The functional organization of the inferior rectus muscle of the rabbit was studied with electrophysiological, mechanical, and anatomical techniques. The activity of single inferior rectus muscle fibers was recorded with a microelectrode while the isometric force of the inferior rectus muscle was modulated by vestibuloocular reflex activation. The active isometric force of the inferior rectus muscle at which a muscle fiber was recruited into activity was defined as the recruitment threshold for that particular muscle fiber. Recruitment thresholds were measured for 100 muscle fibers. Fibers with low recruitment thresholds were scattered throughout the inferior rectus, but concentrated most densely in the orbital rim. Multiple-unit recordings at various depths within the inferior rectus muscle demonstrated an almost exclusive activity of the orbital rim fibers at active isometric forces of less than 1 g. The development of active tension in the orbital layer of a surgically divided inferior rectus muscle precedes the development of tension in the nonorbital layer. Histochemically, the orbital layer of the inferior rectus muscle has a high oxidative metabolism as evinced by succinic dehydrogenase, diphosphopyridine nucleotide diaphorase, and acid-preincubated ATPase stains. The entire inferior rectus muscle stained intensely for ATPase with alkali preincubation. An analysis of serial cross sections of the inferior rectus muscle near its insertion revealed that the fibers of the orbital rim have the most lateral and the most anterior insertions. These data suggest that muscle fibers of the orbital rim of the inferior rectus muscle maintain the stability of the eye during horizontal eye movements by moving the "effective insertion" of the muscle in the opposite direction to the movement of the "anatomic insertion.".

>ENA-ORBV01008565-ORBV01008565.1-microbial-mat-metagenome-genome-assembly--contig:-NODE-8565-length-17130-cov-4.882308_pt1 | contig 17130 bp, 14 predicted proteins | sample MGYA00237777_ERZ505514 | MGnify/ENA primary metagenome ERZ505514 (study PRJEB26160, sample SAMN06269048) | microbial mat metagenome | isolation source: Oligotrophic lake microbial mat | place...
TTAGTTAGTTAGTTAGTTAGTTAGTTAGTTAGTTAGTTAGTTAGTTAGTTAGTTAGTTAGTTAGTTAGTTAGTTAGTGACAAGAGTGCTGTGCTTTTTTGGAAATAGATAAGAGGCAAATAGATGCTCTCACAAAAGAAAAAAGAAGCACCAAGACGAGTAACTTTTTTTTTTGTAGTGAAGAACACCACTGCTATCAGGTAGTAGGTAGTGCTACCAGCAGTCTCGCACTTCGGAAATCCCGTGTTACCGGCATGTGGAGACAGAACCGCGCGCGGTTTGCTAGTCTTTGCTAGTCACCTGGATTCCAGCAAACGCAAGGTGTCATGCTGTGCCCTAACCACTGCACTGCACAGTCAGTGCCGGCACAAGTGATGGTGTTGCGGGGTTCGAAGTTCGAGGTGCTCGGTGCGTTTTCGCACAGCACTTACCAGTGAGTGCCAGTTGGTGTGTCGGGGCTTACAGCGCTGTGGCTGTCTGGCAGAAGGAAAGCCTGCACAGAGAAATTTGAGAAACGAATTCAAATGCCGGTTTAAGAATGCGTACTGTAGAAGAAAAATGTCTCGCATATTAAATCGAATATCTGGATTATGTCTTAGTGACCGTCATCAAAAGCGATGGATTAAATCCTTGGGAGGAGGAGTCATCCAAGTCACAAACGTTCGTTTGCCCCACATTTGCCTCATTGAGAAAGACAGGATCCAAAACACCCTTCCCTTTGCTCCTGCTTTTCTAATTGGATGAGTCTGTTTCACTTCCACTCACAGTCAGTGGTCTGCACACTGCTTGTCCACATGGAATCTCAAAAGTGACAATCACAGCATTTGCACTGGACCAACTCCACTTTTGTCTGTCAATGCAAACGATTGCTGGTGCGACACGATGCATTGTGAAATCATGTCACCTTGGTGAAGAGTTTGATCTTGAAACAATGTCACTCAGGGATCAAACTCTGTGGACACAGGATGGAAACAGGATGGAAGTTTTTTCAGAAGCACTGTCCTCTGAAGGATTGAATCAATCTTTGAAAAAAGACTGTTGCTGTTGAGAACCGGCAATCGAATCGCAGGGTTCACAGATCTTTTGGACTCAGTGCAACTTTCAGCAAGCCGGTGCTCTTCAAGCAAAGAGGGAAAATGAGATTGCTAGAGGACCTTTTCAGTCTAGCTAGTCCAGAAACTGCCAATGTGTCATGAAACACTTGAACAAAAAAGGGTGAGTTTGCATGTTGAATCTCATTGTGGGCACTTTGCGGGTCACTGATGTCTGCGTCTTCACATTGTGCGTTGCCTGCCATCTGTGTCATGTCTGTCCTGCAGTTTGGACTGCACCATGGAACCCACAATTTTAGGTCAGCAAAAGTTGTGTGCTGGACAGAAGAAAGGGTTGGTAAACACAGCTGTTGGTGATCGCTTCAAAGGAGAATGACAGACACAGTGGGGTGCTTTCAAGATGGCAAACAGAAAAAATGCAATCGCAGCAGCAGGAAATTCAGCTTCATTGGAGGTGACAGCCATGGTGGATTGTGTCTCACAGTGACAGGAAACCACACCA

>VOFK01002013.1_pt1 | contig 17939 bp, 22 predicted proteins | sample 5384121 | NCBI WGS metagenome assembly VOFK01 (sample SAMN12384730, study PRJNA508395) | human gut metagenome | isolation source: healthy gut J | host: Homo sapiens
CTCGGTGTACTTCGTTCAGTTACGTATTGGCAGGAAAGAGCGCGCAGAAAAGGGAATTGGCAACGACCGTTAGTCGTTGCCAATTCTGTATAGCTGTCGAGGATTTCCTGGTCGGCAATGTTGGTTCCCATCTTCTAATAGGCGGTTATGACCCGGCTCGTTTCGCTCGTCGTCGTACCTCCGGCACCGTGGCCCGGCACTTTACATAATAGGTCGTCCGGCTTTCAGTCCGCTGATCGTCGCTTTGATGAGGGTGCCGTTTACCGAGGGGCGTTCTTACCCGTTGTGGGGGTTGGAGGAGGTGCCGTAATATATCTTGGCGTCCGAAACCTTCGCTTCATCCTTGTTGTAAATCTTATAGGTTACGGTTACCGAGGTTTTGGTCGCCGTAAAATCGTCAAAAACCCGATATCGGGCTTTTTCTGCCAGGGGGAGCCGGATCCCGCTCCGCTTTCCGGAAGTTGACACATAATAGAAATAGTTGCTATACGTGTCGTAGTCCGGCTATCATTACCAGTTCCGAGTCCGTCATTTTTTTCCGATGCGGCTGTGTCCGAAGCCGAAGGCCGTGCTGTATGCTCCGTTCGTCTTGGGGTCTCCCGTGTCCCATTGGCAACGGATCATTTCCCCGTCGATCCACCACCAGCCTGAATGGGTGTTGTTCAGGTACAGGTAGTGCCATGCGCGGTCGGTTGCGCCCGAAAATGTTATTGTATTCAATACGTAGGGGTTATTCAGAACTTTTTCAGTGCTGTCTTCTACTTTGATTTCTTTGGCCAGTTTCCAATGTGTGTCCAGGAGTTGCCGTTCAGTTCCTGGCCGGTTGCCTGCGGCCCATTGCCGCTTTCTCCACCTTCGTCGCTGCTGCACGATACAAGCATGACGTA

ASJC Scopus subject areas
- Developmental Neuroscience